Still, sometimes we’re distracted by whatever crisis that pops up during the day and, therefore, are only passively listening to the person addressing us. In other cases, we minimize the other person’s news and make the conversation about ourselves. Worse yet: We become naysayers, literally killing the other person’s joy by pointing out negatives or switching topics altogether.

Figure 1. Active Constructive Responding Model 1


There are powerful forces that prevent us from being active constructive responders. Sometimes, we see positive news as anything but an opportunity to multiply someone else’s joy. Other times, we lack a level of familiarity with the other person’s life, values, or passions to make an authentic connection. We also may be distracted by our own physiological or emotional barriers, or there may simply be ways we are trying to evaluate whether what’s being said agrees with our version of the truth.

Regardless of the reason, responding to someone’s positive news in a suboptimal way (which in a business context would include sharing their work) is a major trust breaker. Think about it: When we share our good news—something we’re excited or positive about—we are being inherently vulnerable and authentic. To have that moment met with indifference, self-centeredness, or even outright hostility feels like an outright violation to our authentic selves and can be profoundly damaging.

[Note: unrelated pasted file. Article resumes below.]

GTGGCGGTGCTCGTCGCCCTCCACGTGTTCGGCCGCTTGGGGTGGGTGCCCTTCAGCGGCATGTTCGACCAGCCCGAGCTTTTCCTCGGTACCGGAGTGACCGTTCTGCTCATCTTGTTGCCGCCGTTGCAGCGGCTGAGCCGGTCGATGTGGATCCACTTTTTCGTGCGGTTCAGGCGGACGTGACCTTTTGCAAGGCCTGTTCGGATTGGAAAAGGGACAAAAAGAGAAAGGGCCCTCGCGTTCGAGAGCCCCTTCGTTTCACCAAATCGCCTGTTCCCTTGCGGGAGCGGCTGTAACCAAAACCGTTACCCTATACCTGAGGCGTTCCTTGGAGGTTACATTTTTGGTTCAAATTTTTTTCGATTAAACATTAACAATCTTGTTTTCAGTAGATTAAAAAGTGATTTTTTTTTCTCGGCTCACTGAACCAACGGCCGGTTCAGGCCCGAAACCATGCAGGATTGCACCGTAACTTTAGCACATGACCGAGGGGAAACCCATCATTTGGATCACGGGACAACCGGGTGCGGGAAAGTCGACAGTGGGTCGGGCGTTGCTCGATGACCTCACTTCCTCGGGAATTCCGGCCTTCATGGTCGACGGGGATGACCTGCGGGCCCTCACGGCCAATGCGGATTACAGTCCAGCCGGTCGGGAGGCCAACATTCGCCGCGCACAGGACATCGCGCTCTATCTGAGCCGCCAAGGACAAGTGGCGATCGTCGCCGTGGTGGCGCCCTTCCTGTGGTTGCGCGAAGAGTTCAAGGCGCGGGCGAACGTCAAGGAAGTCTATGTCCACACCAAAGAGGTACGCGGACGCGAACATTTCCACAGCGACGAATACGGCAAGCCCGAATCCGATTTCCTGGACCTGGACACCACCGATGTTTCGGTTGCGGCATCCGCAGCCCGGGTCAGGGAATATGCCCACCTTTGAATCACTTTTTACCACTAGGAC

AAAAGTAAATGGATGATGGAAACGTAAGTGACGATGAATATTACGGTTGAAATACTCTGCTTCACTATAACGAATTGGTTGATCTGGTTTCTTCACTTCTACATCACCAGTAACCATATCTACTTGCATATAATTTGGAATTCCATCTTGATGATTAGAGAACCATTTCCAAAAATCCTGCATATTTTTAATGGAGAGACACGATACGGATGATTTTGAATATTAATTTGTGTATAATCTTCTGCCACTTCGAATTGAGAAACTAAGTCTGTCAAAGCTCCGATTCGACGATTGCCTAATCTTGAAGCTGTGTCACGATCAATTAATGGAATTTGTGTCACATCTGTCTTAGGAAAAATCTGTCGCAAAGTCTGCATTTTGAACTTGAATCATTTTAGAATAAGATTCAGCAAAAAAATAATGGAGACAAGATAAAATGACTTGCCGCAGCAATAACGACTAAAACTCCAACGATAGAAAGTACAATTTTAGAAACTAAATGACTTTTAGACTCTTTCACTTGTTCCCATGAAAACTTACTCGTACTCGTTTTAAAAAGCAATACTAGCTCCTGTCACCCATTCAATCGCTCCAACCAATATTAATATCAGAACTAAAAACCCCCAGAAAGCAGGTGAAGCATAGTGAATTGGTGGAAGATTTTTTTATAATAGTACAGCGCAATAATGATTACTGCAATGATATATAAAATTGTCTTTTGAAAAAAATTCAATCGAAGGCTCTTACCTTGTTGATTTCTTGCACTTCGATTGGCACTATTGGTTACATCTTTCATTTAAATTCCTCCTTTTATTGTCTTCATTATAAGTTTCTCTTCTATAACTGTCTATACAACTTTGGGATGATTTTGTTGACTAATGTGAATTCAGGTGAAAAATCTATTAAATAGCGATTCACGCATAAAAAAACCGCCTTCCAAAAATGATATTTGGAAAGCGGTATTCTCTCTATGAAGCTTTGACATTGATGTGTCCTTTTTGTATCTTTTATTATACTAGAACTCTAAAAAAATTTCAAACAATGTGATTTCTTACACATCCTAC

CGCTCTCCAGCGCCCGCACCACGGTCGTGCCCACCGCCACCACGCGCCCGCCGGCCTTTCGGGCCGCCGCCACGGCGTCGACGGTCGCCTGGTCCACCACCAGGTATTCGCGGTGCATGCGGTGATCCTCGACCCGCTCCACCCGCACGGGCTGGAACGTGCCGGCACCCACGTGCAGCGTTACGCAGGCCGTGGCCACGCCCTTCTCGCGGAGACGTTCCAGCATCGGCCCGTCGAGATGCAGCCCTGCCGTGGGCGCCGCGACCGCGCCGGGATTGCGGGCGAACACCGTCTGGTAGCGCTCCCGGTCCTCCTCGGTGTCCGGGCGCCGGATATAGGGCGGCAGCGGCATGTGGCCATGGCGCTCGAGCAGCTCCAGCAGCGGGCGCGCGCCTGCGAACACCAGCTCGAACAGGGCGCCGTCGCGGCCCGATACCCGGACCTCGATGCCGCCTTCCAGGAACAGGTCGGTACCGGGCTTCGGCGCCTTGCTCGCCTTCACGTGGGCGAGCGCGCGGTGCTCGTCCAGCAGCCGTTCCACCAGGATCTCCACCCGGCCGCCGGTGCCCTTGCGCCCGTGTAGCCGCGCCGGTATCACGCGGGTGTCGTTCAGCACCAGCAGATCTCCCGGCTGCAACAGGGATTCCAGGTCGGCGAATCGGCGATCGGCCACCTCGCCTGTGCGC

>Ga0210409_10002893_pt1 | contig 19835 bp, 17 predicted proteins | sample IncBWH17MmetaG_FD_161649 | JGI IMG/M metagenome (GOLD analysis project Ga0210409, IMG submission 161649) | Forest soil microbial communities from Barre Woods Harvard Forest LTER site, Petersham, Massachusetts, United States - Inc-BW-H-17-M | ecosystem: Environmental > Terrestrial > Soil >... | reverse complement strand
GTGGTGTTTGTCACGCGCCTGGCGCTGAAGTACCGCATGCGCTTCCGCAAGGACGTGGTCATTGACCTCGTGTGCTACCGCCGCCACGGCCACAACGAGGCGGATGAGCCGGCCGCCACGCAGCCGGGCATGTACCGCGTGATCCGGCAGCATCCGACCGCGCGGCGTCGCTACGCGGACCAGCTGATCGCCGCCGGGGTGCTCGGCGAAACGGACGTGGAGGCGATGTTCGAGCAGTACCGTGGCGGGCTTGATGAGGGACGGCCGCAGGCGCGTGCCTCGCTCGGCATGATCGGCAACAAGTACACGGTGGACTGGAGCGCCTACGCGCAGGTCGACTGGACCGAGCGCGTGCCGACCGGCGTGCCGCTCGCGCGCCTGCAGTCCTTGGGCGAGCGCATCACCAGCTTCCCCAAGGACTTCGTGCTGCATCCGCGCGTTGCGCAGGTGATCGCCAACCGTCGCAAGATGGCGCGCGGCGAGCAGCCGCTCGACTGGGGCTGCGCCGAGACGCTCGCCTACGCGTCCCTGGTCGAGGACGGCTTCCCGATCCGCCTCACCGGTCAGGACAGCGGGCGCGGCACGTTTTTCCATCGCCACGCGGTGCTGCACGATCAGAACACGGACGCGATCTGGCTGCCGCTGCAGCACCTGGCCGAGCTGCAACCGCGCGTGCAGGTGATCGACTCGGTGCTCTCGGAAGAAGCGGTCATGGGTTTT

Building connection and trust through difficult conversations

Turning difficult conversations into trust and connection builders is another core communication practice. After all, it’s human nature to remember the high points and low points in relationships. And we especially tend to remember whether people did (or did not) show up for us when dealing with situations that require difficult conversations.

There are ways to pre-analyze and plan these conversations beforehand with key considerations that can turn a difficult moment into exchanges that, rather than damaging the relationship, actually fortify the connection.

As a first step, affirm the overall goal of the conversation, starting with your own perspective. The goal should involve increasing understanding and seeking mutual benefit. The point is never to “win,” prove yourself right and others wrong, or to exert power.

Next, start to test your information by checking your assumptions. Are you assuming the other person knows what you’re thinking or believes the same? Do you have complete information, or are you jumping to conclusions? It’s also critical to acknowledge how you contributed to the situation, how you’ll own up to it, and how you’ll make it right.

Finally, seek to understand more deeply. Be objective (not emotional or opinionated), and get curious. Focus on listening, not speaking. And avoid assuming or asking why, which can put people on edge. Rather, concentrate on what’s observable and obvious. Literally ask “what” and “how” instead of “why” questions (which put people on the defensive). Your objective is to create a dialogue of discovery.

“Any difficult conversation is about increasing connection and trust,” says Ash Robinson, co-leader of the Executive Resilience Academy. “It’s not about winning, being right, or getting your point across. Rather, it’s a positive and authentic human experience where both people come out ahead.”

Taken together, the art of active responding and the ability to handle difficult conversations are powerful tools in the C-suite. Along with knowing how to hit reset in relationships when things get tough, they help us become better communicators and, ultimately, better leaders for our teams.

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1 Ash Robinson, Deloitte Executive Resilience Academy, 2021.